Once a person has mastered all 6 different forms of filmmaking taught, and of course there are more than 6 that could be taught, the next class should focus on harnessing a particular favorite and using its full potential. Each student should focus on making a 10 minute thesis film using one form of filmmaking taught. Each time we would come into class, we would work to continue building the film. People could paint in the room, or do rayograms in the blackbox. Andre could then go around and see our progress. We would also project works in progress and discuss them in class. By the end of the class, we would have a 10 minute film that has been crafted and made with the highest levels of professionalism. We could then submit these films to various festivals and get the class of 6x1 out there. Perhaps other schools would begin having these classes available.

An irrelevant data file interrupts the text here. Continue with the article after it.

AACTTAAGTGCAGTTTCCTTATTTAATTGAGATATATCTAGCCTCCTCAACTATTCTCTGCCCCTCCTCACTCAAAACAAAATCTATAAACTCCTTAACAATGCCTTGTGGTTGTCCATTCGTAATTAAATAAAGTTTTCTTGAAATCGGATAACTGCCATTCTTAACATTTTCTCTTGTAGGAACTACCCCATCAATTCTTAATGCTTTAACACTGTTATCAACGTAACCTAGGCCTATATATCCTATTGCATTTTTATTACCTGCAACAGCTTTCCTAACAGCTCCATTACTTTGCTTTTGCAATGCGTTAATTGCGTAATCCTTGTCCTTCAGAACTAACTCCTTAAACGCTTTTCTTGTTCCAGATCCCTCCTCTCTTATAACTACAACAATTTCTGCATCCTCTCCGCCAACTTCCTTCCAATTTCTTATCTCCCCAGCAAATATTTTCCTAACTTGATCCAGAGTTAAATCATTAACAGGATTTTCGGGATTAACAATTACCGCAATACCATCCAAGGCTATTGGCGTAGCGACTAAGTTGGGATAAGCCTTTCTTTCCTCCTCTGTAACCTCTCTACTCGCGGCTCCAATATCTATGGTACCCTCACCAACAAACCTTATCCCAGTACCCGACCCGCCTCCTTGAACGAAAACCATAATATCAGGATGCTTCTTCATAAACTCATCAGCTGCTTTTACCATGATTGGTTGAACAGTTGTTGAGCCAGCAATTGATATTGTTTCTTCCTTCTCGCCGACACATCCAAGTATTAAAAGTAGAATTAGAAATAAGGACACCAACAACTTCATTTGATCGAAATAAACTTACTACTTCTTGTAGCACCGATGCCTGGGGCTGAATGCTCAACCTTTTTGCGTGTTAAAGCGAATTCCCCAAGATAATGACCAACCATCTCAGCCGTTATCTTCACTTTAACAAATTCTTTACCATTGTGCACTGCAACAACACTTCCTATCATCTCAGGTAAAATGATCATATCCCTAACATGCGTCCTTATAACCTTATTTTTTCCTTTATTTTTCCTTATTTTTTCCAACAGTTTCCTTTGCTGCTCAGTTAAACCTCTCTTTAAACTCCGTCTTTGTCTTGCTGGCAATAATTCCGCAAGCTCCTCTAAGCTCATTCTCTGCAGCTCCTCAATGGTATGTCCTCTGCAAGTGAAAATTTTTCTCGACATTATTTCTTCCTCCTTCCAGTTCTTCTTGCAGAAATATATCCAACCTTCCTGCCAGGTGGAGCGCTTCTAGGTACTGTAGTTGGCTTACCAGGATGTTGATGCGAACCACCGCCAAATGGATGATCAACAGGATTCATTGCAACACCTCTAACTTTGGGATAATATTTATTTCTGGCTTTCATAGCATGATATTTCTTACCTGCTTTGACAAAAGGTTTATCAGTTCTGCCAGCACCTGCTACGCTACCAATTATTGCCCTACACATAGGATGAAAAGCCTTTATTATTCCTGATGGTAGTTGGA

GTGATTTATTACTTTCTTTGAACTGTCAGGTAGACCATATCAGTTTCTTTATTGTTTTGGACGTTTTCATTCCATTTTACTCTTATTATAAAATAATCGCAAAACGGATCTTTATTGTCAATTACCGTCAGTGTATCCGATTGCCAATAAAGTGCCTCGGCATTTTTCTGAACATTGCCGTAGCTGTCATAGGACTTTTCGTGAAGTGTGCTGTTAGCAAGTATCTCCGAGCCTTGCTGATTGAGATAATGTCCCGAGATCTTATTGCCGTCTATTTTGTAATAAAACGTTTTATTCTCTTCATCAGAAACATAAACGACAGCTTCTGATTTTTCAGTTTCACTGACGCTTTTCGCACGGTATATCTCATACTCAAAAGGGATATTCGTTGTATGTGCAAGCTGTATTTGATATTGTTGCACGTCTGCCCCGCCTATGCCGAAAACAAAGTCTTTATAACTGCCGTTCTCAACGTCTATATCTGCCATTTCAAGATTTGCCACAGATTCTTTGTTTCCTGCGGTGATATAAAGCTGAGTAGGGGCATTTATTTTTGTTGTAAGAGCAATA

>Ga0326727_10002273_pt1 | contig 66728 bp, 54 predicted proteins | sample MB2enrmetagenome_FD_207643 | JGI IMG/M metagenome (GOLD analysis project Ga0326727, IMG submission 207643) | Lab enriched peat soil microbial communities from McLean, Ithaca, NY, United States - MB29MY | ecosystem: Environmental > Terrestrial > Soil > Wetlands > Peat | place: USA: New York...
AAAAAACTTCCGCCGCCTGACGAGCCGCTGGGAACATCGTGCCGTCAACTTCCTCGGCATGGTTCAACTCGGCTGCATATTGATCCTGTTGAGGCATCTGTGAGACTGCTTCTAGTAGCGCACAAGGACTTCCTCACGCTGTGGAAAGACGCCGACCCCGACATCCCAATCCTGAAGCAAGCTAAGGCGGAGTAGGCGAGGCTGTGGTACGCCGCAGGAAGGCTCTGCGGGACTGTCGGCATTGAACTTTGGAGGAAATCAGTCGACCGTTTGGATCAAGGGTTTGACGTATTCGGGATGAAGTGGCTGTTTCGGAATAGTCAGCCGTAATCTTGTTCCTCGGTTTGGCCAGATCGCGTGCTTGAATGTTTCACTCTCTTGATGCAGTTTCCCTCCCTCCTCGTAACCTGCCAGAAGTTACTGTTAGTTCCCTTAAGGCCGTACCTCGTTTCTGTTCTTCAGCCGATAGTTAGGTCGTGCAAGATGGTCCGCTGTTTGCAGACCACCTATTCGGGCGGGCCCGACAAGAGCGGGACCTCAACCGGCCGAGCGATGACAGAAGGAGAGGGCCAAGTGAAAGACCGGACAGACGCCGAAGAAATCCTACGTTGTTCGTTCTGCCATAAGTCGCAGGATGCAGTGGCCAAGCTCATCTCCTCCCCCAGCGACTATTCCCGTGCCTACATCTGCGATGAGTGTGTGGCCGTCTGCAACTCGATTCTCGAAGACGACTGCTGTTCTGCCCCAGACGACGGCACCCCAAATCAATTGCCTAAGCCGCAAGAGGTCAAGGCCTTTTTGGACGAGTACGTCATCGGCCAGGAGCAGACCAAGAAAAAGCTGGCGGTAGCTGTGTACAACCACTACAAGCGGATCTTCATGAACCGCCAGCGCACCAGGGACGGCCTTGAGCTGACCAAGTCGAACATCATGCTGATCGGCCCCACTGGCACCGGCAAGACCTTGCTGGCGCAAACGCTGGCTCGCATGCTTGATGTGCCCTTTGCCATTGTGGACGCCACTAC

In my opinion, this is how I would want to see a second part of 6x1 because it seems to be the next logical conclusion. Once a person has learned to use a camera, they go and make films. Now that we've learned all these amazing qualities of film, we should make longer films with them. I keep thinking of that film, with the alien attack, that was done in rayograms. Could I student make something like that in a semester? Of course, this would involve outside of class work, but any filmmaker that is serious in their art and craft knows that filmmaking goes beyond the classroom. Thoughts anyone?

Response to Yes Men